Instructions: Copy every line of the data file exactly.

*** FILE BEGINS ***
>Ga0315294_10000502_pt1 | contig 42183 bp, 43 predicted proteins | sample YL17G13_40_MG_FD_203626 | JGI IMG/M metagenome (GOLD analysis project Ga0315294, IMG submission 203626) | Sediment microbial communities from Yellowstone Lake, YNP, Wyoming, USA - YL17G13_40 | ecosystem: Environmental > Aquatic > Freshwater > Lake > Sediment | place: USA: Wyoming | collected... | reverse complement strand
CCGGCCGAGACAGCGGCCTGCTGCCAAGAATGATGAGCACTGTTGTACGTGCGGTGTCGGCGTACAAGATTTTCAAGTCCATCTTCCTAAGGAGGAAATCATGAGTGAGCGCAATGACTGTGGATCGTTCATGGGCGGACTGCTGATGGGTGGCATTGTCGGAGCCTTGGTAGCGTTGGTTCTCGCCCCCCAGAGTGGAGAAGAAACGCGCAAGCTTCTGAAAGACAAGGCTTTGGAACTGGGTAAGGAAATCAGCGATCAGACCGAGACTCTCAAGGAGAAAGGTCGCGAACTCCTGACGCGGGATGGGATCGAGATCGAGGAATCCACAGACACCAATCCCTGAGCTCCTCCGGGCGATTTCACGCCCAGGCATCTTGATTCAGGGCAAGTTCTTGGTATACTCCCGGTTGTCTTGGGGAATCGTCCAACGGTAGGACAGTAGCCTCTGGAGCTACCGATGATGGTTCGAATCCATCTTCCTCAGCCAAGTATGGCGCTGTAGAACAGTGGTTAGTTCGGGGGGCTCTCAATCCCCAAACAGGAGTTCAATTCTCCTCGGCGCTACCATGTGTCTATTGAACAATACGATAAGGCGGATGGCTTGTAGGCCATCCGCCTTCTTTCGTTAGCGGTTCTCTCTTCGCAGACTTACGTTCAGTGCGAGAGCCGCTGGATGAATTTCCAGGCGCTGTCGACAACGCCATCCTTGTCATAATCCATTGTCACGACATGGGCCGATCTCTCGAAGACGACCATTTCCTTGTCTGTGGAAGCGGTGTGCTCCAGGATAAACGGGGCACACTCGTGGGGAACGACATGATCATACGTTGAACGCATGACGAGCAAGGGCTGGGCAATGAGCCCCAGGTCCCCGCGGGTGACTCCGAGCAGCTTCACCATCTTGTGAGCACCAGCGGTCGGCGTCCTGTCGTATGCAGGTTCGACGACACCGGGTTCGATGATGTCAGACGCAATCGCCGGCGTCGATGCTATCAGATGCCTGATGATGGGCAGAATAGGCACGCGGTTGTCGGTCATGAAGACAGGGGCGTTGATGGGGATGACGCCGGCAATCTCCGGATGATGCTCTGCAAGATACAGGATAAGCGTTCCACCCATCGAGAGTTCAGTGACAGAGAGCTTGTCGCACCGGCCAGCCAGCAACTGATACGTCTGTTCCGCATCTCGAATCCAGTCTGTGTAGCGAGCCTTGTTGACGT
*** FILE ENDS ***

>Ga0315294_10000502_pt1 | contig 42183 bp, 43 predicted proteins | sample YL17G13_40_MG_FD_203626 | JGI IMG/M metagenome (GOLD analysis project Ga0315294, IMG submission 203626) | Sediment microbial communities from Yellowstone Lake, YNP, Wyoming, USA - YL17G13_40 | ecosystem: Environmental > Aquatic > Freshwater > Lake > Sediment | place: USA: Wyoming | collected... | reverse complement strand
CCGGCCGAGACAGCGGCCTGCTGCCAAGAATGATGAGCACTGTTGTACGTGCGGTGTCGGCGTACAAGATTTTCAAGTCCATCTTCCTAAGGAGGAAATCATGAGTGAGCGCAATGACTGTGGATCGTTCATGGGCGGACTGCTGATGGGTGGCATTGTCGGAGCCTTGGTAGCGTTGGTTCTCGCCCCCCAGAGTGGAGAAGAAACGCGCAAGCTTCTGAAAGACAAGGCTTTGGAACTGGGTAAGGAAATCAGCGATCAGACCGAGACTCTCAAGGAGAAAGGTCGCGAACTCCTGACGCGGGATGGGATCGAGATCGAGGAATCCACAGACACCAATCCCTGAGCTCCTCCGGGCGATTTCACGCCCAGGCATCTTGATTCAGGGCAAGTTCTTGGTATACTCCCGGTTGTCTTGGGGAATCGTCCAACGGTAGGACAGTAGCCTCTGGAGCTACCGATGATGGTTCGAATCCATCTTCCTCAGCCAAGTATGGCGCTGTAGAACAGTGGTTAGTTCGGGGGGCTCTCAATCCCCAAACAGGAGTTCAATTCTCCTCGGCGCTACCATGTGTCTATTGAACAATACGATAAGGCGGATGGCTTGTAGGCCATCCGCCTTCTTTCGTTAGCGGTTCTCTCTTCGCAGACTTACGTTCAGTGCGAGAGCCGCTGGATGAATTTCCAGGCGCTGTCGACAACGCCATCCTTGTCATAATCCATTGTCACGACATGGGCCGATCTCTCGAAGACGACCATTTCCTTGTCTGTGGAAGCGGTGTGCTCCAGGATAAACGGGGCACACTCGTGGGGAACGACATGATCATACGTTGAACGCATGACGAGCAAGGGCTGGGCAATGAGCCCCAGGTCCCCGCGGGTGACTCCGAGCAGCTTCACCATCTTGTGAGCACCAGCGGTCGGCGTCCTGTCGTATGCAGGTTCGACGACACCGGGTTCGATGATGTCAGACGCAATCGCCGGCGTCGATGCTATCAGATGCCTGATGATGGGCAGAATAGGCACGCGGTTGTCGGTCATGAAGACAGGGGCGTTGATGGGGATGACGCCGGCAATCTCCGGATGATGCTCTGCAAGATACAGGATAAGCGTTCCACCCATCGAGAGTTCAGTGACAGAGAGCTTGTCGCACCGGCCAGCCAGCAACTGATACGTCTGTTCCGCATCTCGAATCCAGTCTGTGTAGCGAGCCTTGTTGACGT